What does the big cap notation mean?

I'm trying to understand How can an ordered pair be expressed as a set? and I don't know what the big cap/cup notations mean when placed next to an ordered pair: $\bigcap(a,b)$ and $\bigcup(a,b)$.

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It mean union $\cup$ or intersection $\cap$ of sets in $(a,b)$. – Sasha Oct 5 '11 at 18:29
@Sasha So it only makes sense if $a$ and $b$ are sets. :) – Paul Manta Oct 5 '11 at 18:30
The cap is intersection, the cup is union. Remember that the ordered pair $(a,b)$ is just shorthand notation for the set $\{ \{ a \} , \{a,b\} \}$. – Ragib Zaman Oct 5 '11 at 18:32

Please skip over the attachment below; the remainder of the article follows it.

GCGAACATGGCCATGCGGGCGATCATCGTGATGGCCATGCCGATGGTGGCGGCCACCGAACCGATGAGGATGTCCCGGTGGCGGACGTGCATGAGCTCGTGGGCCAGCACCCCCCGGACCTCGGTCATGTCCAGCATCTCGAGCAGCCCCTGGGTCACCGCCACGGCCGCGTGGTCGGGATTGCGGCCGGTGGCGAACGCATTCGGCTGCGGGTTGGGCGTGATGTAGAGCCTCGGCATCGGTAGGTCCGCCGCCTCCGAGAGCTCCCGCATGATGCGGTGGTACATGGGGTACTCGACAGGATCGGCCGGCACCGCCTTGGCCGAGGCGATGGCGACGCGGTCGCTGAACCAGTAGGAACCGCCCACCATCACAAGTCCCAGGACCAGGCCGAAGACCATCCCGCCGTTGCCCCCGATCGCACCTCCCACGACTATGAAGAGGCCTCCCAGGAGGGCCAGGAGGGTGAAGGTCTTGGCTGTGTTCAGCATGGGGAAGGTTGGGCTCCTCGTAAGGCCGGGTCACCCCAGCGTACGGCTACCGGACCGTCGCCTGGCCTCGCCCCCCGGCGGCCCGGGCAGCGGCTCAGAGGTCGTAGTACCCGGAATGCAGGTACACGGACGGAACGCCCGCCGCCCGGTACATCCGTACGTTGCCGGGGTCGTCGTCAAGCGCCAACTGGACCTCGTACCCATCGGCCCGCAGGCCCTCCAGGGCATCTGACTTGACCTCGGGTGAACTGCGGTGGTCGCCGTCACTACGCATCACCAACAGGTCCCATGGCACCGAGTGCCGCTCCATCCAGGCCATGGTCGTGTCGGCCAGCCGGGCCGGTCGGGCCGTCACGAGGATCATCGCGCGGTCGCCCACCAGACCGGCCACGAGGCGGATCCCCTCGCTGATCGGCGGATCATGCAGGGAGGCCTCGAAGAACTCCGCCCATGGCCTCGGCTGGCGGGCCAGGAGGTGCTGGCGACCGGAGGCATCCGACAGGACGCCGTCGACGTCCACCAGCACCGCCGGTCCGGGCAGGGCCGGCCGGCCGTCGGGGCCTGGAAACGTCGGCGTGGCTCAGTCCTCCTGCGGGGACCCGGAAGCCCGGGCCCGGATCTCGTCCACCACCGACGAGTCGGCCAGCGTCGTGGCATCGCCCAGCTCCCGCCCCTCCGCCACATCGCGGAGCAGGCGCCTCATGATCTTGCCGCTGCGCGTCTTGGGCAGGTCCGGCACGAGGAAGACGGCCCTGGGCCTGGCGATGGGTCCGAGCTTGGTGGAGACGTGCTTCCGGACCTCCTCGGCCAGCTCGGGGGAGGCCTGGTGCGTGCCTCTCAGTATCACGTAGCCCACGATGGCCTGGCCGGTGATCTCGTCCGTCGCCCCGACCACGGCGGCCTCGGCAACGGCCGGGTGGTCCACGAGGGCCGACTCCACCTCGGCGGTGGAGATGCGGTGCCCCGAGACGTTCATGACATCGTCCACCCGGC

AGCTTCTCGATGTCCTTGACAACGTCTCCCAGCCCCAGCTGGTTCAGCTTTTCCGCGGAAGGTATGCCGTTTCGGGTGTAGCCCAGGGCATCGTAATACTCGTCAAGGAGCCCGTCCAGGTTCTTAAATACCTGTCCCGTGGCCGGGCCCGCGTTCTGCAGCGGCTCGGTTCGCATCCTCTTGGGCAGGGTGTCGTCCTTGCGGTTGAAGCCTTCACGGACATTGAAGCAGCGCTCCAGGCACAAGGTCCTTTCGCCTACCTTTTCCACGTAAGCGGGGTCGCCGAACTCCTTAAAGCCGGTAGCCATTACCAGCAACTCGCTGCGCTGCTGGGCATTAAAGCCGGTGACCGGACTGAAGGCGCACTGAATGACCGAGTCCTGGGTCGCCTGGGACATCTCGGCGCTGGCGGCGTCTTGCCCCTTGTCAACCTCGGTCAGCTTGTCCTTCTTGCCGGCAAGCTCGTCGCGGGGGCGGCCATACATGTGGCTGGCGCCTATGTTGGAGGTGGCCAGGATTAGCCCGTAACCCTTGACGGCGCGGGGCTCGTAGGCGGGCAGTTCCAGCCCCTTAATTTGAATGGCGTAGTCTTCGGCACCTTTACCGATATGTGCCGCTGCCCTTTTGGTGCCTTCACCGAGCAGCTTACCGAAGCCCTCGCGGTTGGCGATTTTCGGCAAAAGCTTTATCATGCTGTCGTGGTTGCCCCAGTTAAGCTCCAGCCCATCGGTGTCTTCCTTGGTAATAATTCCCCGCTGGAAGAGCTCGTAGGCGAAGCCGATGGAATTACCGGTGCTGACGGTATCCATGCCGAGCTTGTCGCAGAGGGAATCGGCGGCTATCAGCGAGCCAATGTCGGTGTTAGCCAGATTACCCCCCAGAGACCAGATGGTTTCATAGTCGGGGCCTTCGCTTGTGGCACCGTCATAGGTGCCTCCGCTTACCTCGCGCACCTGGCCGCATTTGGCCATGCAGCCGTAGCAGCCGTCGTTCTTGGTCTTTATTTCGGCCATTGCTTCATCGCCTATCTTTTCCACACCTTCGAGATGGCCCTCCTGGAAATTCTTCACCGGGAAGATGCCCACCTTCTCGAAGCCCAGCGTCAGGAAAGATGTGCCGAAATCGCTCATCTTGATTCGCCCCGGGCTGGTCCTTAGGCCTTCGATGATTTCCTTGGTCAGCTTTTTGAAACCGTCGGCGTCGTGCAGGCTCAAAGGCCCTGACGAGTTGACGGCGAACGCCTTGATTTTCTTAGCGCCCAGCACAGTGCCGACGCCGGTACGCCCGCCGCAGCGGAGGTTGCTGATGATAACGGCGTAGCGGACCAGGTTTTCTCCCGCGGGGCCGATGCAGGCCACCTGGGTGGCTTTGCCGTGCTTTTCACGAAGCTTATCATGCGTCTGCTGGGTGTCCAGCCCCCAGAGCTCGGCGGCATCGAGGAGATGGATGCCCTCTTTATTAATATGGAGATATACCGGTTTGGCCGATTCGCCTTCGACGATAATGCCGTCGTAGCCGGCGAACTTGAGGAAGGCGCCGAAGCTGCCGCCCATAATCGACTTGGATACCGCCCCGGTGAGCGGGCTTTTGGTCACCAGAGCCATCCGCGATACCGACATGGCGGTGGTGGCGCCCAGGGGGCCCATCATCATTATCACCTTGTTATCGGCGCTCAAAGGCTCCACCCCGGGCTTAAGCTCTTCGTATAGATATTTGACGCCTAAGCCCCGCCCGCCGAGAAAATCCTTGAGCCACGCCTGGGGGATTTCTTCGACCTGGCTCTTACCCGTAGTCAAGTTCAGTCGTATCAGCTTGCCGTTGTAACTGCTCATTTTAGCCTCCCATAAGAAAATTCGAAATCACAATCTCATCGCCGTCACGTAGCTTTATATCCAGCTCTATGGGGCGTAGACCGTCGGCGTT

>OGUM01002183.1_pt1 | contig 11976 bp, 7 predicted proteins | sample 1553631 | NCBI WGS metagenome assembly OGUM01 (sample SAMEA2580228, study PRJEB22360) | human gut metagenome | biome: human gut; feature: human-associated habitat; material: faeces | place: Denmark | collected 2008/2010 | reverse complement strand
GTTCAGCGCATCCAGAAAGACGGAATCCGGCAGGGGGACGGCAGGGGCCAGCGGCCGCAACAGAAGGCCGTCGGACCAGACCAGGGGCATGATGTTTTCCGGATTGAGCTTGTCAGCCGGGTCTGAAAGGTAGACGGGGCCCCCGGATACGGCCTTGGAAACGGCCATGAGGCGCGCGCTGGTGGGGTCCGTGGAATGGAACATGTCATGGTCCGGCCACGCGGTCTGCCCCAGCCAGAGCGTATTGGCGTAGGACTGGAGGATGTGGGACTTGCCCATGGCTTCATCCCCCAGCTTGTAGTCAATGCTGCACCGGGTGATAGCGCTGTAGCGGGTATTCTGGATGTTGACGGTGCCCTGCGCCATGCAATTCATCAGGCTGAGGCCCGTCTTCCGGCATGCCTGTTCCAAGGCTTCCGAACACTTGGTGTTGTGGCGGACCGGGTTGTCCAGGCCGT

In the question you linked to $(a,b)$ represented a set of sets. Then $\cup (a,b)$ denoted the union of those sets. – Sasha Oct 5 '11 at 18:33

This is actually answered in the linked question, but for clarification, if by definition $(a,b)=\{\{a\},\{a,b\}\}$ then $$\bigcap(a,b) = \bigcap\{\{a\},\{a,b\}\} = \{a\} \cap \{a,b\} = \{a\}$$ and $$\bigcup(a,b) = \bigcup\{\{a\},\{a,b\}\} = \{a\} \cup \{a,b\} = \{a,b\}.$$